Thursday, September 6, 2012

Recently Read: Young Romance, The Best of Simon and Kirby's Romance Comics

A beautifully restored (by Michel Gagne) overview of Simon and Kirby's romance output, from 1947 to 1959.

As we know from previously reading Simon and Kirby romance comics, the early years are the hardest hitting, with dense, detailed, almost claustrophobic art, social concerns comics hadn't addressed before and characters you care about who seemingly stepped out of '30s Warner Bros. films.

The post-code stories, by contrast, are glib, short, drawn quickly (i.e. cranked out) and border-line bizarre in their heightened abbreviations of romance story tropes and formulas.

There's been recent discussion online as to whether Kirby wrote these stories. I don't think there's any doubt he wrote most of them. The book is filled with his cadences, word choices, sentence structures, rhythms, ideas, themes and very deliberate ways of expressing himself.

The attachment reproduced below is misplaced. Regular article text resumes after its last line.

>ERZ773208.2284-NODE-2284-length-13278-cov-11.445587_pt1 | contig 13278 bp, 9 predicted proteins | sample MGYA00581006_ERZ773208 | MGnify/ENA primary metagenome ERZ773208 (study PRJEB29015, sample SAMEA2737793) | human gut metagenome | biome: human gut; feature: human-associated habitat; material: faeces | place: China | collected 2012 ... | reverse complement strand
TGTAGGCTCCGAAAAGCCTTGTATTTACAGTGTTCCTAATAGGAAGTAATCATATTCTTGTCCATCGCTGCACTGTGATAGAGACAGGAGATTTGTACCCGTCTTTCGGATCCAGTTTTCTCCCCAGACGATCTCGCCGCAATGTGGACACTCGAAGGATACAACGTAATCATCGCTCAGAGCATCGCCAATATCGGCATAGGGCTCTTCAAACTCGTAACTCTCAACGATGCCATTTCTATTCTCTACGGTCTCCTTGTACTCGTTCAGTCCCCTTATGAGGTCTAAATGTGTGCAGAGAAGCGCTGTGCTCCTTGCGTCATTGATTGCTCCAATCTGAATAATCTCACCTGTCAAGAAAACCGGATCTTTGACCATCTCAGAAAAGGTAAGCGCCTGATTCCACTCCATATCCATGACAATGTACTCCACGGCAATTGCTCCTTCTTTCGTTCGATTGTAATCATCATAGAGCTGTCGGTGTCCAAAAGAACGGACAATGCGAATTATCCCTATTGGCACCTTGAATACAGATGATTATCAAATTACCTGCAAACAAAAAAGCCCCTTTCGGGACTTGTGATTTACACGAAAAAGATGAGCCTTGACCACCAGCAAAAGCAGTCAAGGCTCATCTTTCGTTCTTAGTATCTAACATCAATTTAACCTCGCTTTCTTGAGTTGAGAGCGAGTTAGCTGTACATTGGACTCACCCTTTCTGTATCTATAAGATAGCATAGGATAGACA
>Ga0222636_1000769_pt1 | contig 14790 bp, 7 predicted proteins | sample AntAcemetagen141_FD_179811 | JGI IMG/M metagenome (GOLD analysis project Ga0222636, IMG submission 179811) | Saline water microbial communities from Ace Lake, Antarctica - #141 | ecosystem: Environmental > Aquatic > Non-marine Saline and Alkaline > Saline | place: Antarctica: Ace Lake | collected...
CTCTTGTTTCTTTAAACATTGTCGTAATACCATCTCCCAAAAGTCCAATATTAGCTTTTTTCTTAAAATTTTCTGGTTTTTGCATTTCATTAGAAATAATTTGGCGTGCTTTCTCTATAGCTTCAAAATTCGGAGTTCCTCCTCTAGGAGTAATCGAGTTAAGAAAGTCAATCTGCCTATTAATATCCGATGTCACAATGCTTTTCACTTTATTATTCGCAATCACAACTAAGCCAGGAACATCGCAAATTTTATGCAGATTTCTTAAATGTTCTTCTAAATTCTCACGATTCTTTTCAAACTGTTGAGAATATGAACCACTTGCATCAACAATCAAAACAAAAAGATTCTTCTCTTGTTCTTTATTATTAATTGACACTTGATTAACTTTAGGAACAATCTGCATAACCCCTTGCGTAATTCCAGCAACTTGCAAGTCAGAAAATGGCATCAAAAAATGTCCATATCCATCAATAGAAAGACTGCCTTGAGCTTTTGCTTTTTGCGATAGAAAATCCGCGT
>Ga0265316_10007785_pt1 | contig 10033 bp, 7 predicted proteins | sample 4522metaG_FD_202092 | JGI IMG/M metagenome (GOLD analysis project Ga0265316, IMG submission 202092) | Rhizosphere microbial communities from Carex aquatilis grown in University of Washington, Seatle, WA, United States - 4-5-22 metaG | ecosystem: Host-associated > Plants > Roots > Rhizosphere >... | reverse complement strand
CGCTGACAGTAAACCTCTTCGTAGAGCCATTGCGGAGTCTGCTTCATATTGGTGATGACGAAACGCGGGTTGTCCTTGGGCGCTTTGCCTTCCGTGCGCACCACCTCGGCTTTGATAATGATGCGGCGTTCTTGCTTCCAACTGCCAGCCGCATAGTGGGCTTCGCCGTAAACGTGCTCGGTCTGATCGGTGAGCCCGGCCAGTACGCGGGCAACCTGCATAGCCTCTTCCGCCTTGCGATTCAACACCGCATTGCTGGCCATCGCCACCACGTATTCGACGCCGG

Specifically, much of the writing here sounds quite like the unpublished romance comics Kirby wrote and drew for DC in the early '70s. For better or worse, Kirby's writing sometimes had an unintentional formality, a sometimes awkward, didactic way of expression that was uniquely his, God love him for it. Who else could have written, "The years that bound us were snapping cords of living tissues that inflected horrible pain upon us both as the hand of death reached to sever the last remaining strand..."? From "The Town and Toni Benson!"

Or, try this line on for size: "I didn't see the descending blow! Its devastating impact was transmitted to me through its unfortunate recipient." From "Sailor's Girl".

And: "My meeting with Sophie Morrison Scott recalled to my mind the jungle sequence of an old movie in which the unarmed native having been frozen into immobility by the ominous low rumble of sound behind him, turns slowly about - and watches with terrible fascination the stealthy movements of the tigress as her sleek, cat-like shape emerges into full view...peering out of Sophie's blase mask was a predatory animal poised to spring..." Great stuff, from "The Town and Toni Benson!"

I highly recommend this book, published by Fantagraphics.
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